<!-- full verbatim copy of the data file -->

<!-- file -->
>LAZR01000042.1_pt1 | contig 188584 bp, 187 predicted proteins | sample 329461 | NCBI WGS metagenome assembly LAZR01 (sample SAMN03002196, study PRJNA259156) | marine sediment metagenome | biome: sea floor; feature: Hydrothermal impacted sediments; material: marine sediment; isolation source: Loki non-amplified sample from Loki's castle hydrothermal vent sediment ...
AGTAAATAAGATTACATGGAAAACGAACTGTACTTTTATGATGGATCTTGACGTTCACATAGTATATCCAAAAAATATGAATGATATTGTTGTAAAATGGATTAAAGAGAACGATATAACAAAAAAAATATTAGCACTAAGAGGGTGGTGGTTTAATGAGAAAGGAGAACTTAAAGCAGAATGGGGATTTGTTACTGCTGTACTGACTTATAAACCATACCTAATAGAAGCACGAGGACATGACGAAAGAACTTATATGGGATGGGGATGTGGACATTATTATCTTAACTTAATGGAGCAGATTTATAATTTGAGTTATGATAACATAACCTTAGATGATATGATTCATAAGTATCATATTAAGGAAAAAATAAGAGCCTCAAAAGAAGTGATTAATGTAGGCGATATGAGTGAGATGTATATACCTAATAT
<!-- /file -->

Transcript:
>LAZR01000042.1_pt1 | contig 188584 bp, 187 predicted proteins | sample 329461 | NCBI WGS metagenome assembly LAZR01 (sample SAMN03002196, study PRJNA259156) | marine sediment metagenome | biome: sea floor; feature: Hydrothermal impacted sediments; material: marine sediment; isolation source: Loki non-amplified sample from Loki's castle hydrothermal vent sediment ...
AGTAAATAAGATTACATGGAAAACGAACTGTACTTTTATGATGGATCTTGACGTTCACATAGTATATCCAAAAAATATGAATGATATTGTTGTAAAATGGATTAAAGAGAACGATATAACAAAAAAAATATTAGCACTAAGAGGGTGGTGGTTTAATGAGAAAGGAGAACTTAAAGCAGAATGGGGATTTGTTACTGCTGTACTGACTTATAAACCATACCTAATAGAAGCACGAGGACATGACGAAAGAACTTATATGGGATGGGGATGTGGACATTATTATCTTAACTTAATGGAGCAGATTTATAATTTGAGTTATGATAACATAACCTTAGATGATATGATTCATAAGTATCATATTAAGGAAAAAATAAGAGCCTCAAAAGAAGTGATTAATGTAGGCGATATGAGTGAGATGTATATACCTAATAT